Earlier today, Forbes put out an article asking the question, “Is Bitcoin Dead?” The writer suggests that the currency is not necessarily deceased; just experiencing a nasty pullback of sorts, and that what could really sink it is if it doesn’t find a “killer app” that keeps it alive and in use.
Bitcoin: It’s Still Chugging Along
It’s funny how the minute something doesn’t seem to be doing well, people begin to question whether it had any prowess in the first place, and bitcoin is no exception. The currency, still alive after ten arduous years, is still experiencing massive growth that’s not covered by mainstream news.
All these platforms seem to be interested in is Zuckerberg’s pet project Libra, which at press time, doesn’t seem to have the power and stamina of bitcoin. At least BTC is still working; Libra has experienced delay after delay and may not arrive on the scene at all.
People are concerned because BTC has fallen back into the mid-$8,000 range. While it’s okay to be worried or a little scared about what happened, it’s probably not plausible to doubt the coin’s abilities. BTC has taken much larger falls in the past and has consistently rebounded, one of which occurred earlier this year.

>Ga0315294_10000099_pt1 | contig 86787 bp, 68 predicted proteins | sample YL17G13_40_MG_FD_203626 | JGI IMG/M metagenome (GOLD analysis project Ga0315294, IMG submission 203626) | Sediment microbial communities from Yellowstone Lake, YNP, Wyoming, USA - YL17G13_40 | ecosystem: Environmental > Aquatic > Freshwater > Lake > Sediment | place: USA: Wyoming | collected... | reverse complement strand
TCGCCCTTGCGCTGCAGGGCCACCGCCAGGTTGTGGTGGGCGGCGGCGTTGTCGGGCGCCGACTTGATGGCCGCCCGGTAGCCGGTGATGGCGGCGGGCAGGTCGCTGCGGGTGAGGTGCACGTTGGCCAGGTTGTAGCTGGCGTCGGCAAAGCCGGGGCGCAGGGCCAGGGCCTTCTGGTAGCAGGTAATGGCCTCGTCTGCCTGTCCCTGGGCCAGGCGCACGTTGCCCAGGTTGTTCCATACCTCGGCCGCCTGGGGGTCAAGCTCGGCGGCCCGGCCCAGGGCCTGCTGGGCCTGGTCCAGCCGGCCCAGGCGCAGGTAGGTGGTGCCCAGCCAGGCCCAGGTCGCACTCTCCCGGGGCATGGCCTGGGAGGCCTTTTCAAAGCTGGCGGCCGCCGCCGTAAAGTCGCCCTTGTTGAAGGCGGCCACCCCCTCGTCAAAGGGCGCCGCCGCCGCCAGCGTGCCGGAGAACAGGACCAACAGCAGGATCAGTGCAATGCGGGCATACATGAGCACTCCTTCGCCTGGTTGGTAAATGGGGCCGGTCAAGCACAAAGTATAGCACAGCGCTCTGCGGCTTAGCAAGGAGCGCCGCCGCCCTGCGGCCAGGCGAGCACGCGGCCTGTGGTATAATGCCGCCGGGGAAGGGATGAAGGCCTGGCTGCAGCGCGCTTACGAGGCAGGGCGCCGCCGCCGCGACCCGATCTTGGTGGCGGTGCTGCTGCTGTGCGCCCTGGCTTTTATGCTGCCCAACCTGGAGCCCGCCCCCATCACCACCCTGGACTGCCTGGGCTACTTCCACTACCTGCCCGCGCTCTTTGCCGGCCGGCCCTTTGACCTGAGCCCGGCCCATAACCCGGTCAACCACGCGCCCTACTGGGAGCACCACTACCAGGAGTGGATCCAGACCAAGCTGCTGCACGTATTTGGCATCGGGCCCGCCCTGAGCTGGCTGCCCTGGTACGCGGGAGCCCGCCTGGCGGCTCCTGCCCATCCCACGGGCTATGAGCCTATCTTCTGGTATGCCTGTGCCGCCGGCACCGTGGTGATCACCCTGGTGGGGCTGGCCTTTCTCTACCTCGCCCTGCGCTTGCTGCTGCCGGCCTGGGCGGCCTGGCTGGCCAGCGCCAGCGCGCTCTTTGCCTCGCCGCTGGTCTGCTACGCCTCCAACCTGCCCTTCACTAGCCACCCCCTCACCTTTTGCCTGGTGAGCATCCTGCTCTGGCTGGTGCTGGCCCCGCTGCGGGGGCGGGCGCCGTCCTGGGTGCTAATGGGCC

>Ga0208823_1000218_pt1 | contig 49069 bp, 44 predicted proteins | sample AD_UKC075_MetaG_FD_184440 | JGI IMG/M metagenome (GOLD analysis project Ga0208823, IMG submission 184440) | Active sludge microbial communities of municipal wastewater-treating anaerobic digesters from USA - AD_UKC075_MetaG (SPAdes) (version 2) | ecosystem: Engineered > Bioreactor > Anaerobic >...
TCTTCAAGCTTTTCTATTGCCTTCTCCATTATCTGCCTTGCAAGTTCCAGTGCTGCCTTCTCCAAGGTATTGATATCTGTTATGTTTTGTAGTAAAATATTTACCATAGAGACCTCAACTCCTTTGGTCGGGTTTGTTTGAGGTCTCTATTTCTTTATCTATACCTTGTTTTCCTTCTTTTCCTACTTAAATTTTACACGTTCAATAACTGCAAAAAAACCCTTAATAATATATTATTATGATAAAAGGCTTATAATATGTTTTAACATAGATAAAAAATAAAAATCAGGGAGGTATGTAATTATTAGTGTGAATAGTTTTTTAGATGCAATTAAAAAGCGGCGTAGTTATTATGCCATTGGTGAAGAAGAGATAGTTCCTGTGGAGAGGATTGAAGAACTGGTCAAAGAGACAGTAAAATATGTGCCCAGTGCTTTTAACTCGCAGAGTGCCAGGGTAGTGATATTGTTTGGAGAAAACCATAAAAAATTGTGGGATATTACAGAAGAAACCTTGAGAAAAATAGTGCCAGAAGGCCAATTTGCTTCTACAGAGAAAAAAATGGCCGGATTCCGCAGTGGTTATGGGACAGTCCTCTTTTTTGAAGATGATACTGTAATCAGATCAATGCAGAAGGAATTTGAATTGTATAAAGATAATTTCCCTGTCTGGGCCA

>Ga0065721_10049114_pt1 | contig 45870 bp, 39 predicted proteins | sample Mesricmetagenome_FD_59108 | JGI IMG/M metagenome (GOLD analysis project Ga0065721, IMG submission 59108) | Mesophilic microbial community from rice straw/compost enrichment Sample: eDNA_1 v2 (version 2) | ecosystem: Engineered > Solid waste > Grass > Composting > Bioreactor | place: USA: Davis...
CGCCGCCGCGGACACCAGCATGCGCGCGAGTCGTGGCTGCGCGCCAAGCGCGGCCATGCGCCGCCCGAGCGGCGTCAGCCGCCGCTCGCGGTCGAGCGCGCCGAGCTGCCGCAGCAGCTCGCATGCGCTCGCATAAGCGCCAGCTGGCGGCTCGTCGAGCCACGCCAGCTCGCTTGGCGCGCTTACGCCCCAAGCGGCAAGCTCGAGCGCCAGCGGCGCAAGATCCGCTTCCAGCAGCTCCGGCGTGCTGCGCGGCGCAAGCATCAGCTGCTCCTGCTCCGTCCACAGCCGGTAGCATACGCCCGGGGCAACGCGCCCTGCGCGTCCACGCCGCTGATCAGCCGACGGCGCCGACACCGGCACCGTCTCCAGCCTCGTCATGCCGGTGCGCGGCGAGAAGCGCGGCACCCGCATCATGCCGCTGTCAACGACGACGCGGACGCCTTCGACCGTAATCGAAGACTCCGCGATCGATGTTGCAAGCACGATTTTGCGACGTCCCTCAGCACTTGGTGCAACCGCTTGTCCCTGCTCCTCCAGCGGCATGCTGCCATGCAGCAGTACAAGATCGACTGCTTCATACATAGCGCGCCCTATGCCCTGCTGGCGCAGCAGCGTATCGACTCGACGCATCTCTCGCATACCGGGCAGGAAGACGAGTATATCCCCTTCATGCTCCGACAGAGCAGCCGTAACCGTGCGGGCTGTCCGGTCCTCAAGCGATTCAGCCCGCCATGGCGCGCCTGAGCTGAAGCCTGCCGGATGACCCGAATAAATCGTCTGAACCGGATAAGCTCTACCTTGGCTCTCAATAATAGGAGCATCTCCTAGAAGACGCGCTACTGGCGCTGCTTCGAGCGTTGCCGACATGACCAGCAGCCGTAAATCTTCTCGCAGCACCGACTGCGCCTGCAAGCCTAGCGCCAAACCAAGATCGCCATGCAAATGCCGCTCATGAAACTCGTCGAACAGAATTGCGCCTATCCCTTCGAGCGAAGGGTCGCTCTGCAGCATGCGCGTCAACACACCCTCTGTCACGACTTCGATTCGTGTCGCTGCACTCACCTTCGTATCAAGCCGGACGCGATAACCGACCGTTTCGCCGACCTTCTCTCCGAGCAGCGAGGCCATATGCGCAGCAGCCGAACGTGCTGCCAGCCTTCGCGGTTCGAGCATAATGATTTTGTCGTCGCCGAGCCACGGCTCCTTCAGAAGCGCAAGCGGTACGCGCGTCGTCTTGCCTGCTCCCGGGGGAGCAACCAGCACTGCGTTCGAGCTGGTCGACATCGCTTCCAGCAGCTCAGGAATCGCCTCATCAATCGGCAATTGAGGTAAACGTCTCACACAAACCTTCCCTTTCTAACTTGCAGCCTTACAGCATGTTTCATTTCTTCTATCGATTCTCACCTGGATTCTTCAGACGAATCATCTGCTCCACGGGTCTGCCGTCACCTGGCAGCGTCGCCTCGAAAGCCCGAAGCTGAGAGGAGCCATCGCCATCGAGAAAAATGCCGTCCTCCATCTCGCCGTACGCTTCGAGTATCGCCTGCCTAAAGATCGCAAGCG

In April, after several months of trading in the mid-$3,000 range (down from $6,000 during the summer of 2018), bitcoin shocked everyone and spiked by nearly $2,000. From there, it rose to $6,000, then $7,000, then $8,000 until it finally peaked at roughly $13,600. Since then, it has incurred several falls, the biggest one of which occurred two weeks ago.
Putting all this aside, however, one must acknowledge that bitcoin is still trading at high marks when compared to how 2019 began. For the most part, one BTC unit is roughly $5,500 higher than where it was in January. This is a massive jump into bull territory, and it would be wrong to discount the currency’s properties because of a pullback that now seems to be on the verge of ending given bitcoin’s present trading price of nearly $8,600.
It Can’t Stay Down for Long
In addition, many are referring to the lackluster reception of Bakkt as proof that BTC may be trapped in the doldrums, but with respect to Bakkt, it took too long to emerge. The platform was announced a year ago, which in business time, is like ten years. The project encountered several delays preventing its initial debut. Thus, when it opened for business in late September, Bakkt had probably worn out its welcome. People had been reading about it for so long with no mechanism to trade that when it finally emerged, interest had evaporated somewhat.
At the same time, the rejection of the Bitwise ETF by the SEC has not affected bitcoin’s or Ethereum’s prices at the time of writing.